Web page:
Why the best New Year’s Resolution is to be happily imperfect

Whenever anyone’s asked me what my New Year’s Resolution is for the past few years, I’ve said “to be perfect, obvs”

What I mean by is, to become one of those flawless girls who does yoga and makes smoothies every morning; who always has shiny, straight hair and clean shoes.

Obviously I’m half-joking when I say this – no one is actually perfect, and if they were, they’d probably be completely boring. But these days, there seems to be so much pressure to be doing EVERYTHING in an idyllic and photogenic fashion, from eating breakfast (#smoothiebowl!) to being in a relationship (#spoilt #soblessed) that you  do sometimes feel as if everyone else is living in a dream world that you’re somehow excluded from (and it’s probably your fault for being so goddamn lazy).

It’s not just relationships, interiors and fitness regimes these dream girls seem to excel in, it’s also their careers. I read a brilliant piece recently by The Pool’s Amy Jones this week where she talks about feeling under pressure to achieve great things in the digital sphere alongside her day job.

“I took a scary new job, which I threw myself into headfirst, revitalised my food blog, started a newsletter, looked into podcasting, began writing a book. I took on every project that sounded interesting in my new job, woke up early to work on my side projects and spent my evenings and weekends running around London or in front of a laptop” she says.

Reading this was like scanning a list of all the things I feel I should be doing. After all everyone else seems to have 20k Instagram followers, a perfect flat in Notting Hill, an award-winning podcast and at least 13 holidays a year, so why haven’t I? The idea of ‘perfection’ is so visible these days that it’s easy to feel like you’re failing to achieve the same things as everyone else, and for someone like me who has always put pressure on myself to achieve ‘the best’ – A grades, an Oxford degree, an excellent shoe collection – this can be particularly stressful.

However, as Amy concludes, trying to achieve absolutely everything is stressful and exhausting.

I think I need to accept that by the age of 30 (I’m 28), I won’t be able to complete my mad checklist, which includes: live abroad, get abs, read all the books anyone has ever mentioned to me, become editor of the Sunday Times Style, own a perfectly-trained dog, buy a scenic cottage with an easy 30-minute commute into London, and have a wedding that’s so wonderful Vogue magazine will approach me and be like “Look, we know we don’t put brides on our front cover but with you we just HAVE to.”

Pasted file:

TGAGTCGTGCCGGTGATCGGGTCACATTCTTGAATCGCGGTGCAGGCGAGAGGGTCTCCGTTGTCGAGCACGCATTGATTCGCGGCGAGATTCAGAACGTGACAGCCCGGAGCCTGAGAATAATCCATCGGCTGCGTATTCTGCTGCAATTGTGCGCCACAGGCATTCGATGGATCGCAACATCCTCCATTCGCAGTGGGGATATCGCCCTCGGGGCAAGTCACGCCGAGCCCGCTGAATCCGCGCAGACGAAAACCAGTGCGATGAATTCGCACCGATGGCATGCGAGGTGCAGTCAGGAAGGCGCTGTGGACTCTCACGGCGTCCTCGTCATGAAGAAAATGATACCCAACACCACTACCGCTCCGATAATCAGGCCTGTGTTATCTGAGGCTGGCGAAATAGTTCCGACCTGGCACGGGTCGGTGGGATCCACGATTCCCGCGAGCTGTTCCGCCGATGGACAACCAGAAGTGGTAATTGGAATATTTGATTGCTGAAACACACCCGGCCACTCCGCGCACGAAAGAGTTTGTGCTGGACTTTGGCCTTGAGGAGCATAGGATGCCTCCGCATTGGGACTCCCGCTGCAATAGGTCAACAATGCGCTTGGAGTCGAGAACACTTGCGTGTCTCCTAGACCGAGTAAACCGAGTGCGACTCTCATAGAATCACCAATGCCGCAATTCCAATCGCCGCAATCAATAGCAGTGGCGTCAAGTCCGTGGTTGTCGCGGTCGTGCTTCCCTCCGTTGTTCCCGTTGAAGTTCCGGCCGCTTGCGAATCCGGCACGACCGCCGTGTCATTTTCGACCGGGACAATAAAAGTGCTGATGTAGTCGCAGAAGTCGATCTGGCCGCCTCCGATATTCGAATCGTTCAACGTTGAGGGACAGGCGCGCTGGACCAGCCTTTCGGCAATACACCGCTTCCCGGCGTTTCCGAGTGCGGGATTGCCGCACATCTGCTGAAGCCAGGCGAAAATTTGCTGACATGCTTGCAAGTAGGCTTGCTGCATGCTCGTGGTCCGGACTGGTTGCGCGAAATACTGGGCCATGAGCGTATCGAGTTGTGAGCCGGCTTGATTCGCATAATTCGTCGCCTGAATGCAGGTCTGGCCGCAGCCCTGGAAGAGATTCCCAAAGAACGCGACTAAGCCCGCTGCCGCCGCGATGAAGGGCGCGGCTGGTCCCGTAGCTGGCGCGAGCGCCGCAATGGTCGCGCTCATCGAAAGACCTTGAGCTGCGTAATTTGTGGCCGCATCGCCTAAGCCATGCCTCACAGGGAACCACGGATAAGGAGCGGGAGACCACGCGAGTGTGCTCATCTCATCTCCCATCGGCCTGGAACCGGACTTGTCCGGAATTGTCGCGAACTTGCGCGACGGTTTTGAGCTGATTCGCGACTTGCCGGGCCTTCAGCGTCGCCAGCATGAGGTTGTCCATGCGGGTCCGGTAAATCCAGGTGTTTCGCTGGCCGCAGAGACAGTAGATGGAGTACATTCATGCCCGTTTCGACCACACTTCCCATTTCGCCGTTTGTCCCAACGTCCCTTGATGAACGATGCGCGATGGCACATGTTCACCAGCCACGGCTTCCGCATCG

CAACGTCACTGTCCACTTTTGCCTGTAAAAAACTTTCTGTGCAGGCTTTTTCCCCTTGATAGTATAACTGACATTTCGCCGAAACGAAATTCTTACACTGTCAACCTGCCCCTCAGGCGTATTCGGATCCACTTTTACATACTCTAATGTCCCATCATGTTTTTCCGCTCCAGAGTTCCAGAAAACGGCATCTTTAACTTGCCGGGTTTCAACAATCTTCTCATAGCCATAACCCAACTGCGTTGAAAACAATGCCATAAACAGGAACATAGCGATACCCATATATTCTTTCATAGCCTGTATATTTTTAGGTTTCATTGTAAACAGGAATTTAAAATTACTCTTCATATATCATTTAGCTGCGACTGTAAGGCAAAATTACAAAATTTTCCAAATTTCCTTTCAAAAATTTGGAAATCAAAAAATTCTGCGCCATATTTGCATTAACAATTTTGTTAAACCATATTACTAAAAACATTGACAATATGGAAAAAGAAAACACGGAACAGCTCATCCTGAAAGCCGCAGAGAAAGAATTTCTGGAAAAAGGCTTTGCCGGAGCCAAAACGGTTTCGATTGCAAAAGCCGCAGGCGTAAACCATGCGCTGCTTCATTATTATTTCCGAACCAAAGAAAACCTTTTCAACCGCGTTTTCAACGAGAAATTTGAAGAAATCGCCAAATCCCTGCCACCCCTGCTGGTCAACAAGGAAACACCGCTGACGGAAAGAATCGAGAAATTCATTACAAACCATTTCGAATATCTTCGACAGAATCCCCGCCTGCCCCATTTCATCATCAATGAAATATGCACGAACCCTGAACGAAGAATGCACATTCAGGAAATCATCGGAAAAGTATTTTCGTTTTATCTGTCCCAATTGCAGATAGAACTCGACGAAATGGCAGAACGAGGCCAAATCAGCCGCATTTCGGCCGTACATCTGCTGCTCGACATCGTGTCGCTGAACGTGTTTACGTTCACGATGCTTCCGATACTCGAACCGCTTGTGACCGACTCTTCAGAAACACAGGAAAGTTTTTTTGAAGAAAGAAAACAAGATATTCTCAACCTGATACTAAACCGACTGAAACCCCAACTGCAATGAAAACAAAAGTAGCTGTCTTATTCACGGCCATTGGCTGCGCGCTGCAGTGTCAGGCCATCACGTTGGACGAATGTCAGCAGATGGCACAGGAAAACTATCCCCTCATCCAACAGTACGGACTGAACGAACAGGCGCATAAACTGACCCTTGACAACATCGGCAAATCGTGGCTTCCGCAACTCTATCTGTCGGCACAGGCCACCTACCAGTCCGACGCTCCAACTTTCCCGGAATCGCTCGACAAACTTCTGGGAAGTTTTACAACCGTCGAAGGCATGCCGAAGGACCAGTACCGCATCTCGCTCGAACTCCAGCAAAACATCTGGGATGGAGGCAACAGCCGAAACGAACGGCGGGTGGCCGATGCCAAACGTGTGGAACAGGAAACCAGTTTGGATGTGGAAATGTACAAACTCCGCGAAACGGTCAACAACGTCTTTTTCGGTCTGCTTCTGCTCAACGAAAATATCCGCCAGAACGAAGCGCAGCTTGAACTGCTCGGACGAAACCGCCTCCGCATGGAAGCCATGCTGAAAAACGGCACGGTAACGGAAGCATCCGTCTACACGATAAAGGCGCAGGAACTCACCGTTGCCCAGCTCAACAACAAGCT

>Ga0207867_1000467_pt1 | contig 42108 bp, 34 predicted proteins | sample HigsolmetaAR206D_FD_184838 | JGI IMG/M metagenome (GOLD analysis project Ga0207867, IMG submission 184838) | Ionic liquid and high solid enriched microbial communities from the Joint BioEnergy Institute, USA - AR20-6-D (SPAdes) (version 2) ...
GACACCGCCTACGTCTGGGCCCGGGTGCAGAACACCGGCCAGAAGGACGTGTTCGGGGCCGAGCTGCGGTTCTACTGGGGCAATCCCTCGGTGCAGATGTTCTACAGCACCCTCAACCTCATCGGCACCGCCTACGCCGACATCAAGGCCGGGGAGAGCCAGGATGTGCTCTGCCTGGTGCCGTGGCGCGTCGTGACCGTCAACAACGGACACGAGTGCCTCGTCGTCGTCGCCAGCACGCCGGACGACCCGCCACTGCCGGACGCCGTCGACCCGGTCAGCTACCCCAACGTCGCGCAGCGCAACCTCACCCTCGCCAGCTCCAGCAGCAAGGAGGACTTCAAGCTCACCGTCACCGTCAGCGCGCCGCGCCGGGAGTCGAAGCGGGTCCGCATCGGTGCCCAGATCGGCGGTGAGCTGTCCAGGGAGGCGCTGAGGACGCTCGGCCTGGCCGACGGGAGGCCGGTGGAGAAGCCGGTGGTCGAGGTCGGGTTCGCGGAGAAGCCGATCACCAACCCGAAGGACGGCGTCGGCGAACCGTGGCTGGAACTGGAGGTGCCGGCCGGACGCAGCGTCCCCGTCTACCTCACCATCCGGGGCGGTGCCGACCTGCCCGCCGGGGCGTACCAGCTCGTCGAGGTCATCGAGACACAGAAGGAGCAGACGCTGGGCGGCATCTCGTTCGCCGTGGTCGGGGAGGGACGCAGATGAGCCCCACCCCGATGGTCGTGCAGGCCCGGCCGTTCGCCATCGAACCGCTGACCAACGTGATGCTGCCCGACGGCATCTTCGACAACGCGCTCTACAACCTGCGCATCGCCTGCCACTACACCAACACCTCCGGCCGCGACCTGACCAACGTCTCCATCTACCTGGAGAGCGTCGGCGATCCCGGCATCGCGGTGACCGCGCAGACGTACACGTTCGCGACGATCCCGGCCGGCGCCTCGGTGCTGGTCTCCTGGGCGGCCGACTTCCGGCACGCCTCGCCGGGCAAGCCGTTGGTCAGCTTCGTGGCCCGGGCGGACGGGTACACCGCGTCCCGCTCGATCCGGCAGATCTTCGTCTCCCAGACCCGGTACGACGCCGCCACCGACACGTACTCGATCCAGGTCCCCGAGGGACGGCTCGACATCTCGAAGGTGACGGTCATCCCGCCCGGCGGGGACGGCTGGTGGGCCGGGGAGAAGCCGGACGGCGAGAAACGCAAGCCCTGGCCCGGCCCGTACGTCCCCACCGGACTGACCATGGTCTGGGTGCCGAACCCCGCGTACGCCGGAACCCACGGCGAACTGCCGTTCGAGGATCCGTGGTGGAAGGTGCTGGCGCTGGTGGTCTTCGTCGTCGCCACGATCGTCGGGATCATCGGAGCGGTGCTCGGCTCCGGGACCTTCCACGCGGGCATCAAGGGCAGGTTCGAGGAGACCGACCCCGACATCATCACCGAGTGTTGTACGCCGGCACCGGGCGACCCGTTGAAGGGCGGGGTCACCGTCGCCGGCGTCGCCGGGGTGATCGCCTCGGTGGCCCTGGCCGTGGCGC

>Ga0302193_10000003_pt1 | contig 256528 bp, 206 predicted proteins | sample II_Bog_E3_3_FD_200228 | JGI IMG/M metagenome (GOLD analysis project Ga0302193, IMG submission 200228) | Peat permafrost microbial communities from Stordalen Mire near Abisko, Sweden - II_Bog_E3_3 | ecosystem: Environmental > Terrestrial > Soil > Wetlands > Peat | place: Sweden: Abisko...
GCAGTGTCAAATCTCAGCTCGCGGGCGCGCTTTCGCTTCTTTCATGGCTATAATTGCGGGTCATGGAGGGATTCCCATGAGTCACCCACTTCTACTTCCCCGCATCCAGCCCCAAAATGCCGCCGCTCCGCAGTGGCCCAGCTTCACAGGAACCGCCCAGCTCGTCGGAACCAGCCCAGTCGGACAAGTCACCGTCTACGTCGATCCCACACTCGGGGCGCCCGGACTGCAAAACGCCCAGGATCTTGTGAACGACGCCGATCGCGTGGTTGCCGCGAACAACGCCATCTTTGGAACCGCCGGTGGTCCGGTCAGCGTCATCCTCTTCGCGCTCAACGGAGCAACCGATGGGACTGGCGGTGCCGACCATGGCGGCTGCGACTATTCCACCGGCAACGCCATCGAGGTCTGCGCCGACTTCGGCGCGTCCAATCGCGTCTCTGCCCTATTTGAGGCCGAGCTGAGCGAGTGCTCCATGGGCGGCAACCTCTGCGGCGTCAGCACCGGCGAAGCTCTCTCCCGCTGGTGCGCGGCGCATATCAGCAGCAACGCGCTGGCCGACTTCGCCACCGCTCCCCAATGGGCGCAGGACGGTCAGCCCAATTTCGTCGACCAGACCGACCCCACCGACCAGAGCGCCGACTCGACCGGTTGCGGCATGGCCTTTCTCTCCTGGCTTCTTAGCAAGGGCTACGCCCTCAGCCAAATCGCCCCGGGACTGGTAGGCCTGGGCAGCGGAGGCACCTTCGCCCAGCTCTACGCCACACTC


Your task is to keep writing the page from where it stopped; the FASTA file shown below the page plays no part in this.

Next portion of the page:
Back in the real world, the problem with my list of (slightly exaggerated) goals is that no one has the time or energy to ‘have it all’.

What’s more, sometimes the facts are against you – when I graduated, I assumed I’d be earning megabucks in a swanky job by now, but the sheer state of the economy (not to mention the journalism industry) means that the days of getting paid loads and being easily promoted through the ranks are long gone. I DO get free shampoo though.

Constantly putting pressure on yourself and living with a ‘What next?’ mentality is draining and unsatisfying. And I’m definitely guilty of it – as soon as I’ve achieved one thing (“Great, I’ve got engaged!”) I’m onto the next (“Maybe I should do another marathon while I plan the wedding?”).

So my goal for next year is to accept that perfection doesn’t really exist and spend a bit more time appreciating the little things I already have, whether that’s an evening with friends or an A-grade cup of tea. There’s nothing wrong with setting resolutions in January – I’ve got a few up my sleeve – but above all be realistic and use your aims as motivation rather than a stick to beat yourself with.

Happy new year! 



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